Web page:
The Intergovernmental Panel on Climate Change released a report today showing the need to limit global warming to 1.5 degrees — and the consequences if we don’t.
The warning is clear: The world’s carbon budget is nearly overspent, and we’re facing a future fraught with climate change-driven death and disease.
To reverse course and keep global warming below 1.5 degrees, we must take swift action to keep fossil fuels in the ground. Failure to stem both fossil fuel production and consumption will cause untold human suffering and condemn polar bears, coral and other species to extinction.
According to the report, the difference between just 1.5 and 2 degrees of warming is stark. That extra half of a degree would almost entirely wipe out coral reefs. It would cause 10 more centimeters of global sea level rise. It would make heat waves deadlier. It would expand the range of mosquitoes carrying disease like malaria and dengue.
Extinction risk would increase dramatically. Of 105,000 species studied, the number of vertebrate, insect, and plant species projected to lose over half their geographic range would double or triple when warming increases from 1.5 to 2 degrees.
The report calculates that limiting global warming to 1.5 degrees would require global net human-caused emissions of carbon dioxide to fall by about 45 percent from 2010 levels by 2030, reaching ‘net zero’ around 2050.
This requires a global, coordinated effort to reduce emissions across all major sectors. The report names shifts to less meat-intensive diets, reductions in food waste and increased building efficiency as important emission reduction actions.
But a rapid end to fossil fuels is key. There is more than enough carbon in the world’s already developed oil, gas and coal fields to push us past the Paris agreement’s goal of “well below” 2 degrees of warming. To limit warming to 1.5 degrees, most of these fields must be shut down before they are fully depleted, even assuming no new fossil fuel development gets approved.
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Ramping down fossil fuel extraction has been made more difficult with a climate denier in charge of the U.S., currently the second largest annual carbon emitter in the world. From moving to expand drilling on public lands and in our oceans to trying to dismantle the Clean Power Plan and clean car rules, Trump is pushing the world closer and closer to the edge of catastrophe.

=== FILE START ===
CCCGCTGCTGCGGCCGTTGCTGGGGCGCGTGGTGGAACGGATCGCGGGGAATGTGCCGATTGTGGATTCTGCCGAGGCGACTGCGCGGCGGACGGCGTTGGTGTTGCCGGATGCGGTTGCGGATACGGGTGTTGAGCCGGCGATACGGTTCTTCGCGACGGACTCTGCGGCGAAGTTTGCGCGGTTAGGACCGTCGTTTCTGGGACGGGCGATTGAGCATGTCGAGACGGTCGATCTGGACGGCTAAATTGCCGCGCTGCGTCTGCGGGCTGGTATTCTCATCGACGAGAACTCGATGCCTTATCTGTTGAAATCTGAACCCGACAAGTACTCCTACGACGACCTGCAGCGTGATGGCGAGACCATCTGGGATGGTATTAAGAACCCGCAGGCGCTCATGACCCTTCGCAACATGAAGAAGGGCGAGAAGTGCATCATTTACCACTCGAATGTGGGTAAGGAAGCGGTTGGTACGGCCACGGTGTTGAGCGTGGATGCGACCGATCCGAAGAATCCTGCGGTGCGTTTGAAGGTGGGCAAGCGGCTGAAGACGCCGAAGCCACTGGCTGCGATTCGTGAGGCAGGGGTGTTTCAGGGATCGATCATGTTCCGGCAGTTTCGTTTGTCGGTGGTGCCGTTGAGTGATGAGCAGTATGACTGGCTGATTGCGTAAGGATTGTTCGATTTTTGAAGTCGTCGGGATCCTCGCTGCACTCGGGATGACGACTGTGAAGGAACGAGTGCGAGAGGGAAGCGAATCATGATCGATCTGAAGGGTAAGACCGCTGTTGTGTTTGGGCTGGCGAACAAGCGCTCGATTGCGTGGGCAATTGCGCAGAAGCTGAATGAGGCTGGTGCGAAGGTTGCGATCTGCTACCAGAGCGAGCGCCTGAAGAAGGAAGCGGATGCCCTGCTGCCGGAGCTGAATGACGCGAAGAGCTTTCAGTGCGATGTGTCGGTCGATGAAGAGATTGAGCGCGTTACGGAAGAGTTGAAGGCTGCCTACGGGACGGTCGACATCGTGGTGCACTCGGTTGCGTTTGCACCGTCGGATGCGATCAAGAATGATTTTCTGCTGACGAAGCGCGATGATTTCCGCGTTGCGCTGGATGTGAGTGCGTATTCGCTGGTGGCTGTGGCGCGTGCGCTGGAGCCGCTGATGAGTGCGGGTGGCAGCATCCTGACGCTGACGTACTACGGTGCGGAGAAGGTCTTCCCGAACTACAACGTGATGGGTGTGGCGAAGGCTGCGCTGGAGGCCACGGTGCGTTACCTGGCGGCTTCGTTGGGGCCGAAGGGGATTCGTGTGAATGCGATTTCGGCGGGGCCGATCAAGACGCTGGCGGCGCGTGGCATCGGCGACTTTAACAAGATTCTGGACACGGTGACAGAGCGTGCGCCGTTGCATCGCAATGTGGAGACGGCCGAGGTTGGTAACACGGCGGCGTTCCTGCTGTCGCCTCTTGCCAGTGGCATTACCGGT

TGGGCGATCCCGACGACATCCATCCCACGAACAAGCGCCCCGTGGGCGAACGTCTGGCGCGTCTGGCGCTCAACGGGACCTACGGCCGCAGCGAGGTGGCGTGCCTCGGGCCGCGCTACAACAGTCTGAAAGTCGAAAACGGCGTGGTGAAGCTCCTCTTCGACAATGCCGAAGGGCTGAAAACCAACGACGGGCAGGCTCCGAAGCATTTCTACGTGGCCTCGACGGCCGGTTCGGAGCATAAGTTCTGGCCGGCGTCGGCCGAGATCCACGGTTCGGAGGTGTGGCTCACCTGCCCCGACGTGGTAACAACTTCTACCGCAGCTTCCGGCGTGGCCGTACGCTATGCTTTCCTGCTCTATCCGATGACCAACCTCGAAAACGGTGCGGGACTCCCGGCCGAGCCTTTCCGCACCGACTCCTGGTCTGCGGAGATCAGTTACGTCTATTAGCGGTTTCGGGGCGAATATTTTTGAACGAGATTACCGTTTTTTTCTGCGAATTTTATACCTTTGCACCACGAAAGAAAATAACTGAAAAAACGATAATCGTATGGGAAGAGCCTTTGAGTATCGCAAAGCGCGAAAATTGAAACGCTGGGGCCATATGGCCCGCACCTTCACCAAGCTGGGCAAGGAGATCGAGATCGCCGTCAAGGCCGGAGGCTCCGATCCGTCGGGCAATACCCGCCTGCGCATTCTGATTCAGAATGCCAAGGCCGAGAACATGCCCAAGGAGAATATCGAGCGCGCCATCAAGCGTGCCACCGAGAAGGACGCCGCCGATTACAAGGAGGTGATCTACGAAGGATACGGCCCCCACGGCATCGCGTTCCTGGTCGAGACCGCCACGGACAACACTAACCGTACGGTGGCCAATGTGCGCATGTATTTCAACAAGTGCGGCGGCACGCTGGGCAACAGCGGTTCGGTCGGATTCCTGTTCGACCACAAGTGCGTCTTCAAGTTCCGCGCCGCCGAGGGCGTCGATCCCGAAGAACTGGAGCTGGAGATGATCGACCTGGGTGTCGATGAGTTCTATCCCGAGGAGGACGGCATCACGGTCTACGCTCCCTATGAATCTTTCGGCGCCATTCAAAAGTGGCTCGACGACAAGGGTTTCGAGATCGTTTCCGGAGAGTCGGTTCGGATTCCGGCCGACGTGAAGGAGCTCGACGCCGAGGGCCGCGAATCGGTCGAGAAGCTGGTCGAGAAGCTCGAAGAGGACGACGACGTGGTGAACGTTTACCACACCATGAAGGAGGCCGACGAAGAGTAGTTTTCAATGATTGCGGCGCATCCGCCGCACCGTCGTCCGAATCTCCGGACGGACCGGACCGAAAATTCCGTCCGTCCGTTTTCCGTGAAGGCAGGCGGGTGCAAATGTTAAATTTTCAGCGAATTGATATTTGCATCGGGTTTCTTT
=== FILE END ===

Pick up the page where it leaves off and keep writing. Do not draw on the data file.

But equally problematic is that even some leaders at the forefront of the fight against climate change aren’t doing enough. In fact, many are setting the bar for climate leadership dangerously low.
For example, California’s governor Jerry Brown has continued to support fossil fuel development in his own state.
Behind its green image, California is one of the nation’s top oil-producing states, extracting some of the dirtiest crude in the world. Three-quarters of the oil produced in California is at least as climate-damaging as Canada’s tar sands crude. Yet Brown’s regulators have issued more than 20,000 permits for new oil and gas wells since the governor took office in 2011.
The emissions from every barrel of California’s oil burned make it more difficult to curb warming to 1.5 degrees. California must not be seen as a model of climate policy while oil producers in the state continue to extract millions of barrels per year of incredibly dirty crude.
Today’s report draws a line in the sand — real climate leaders must keep it in the ground. The choice is clear: A world that is unlivable for most of us or a just transition to 100 percent clean energy and a safer world for all of us.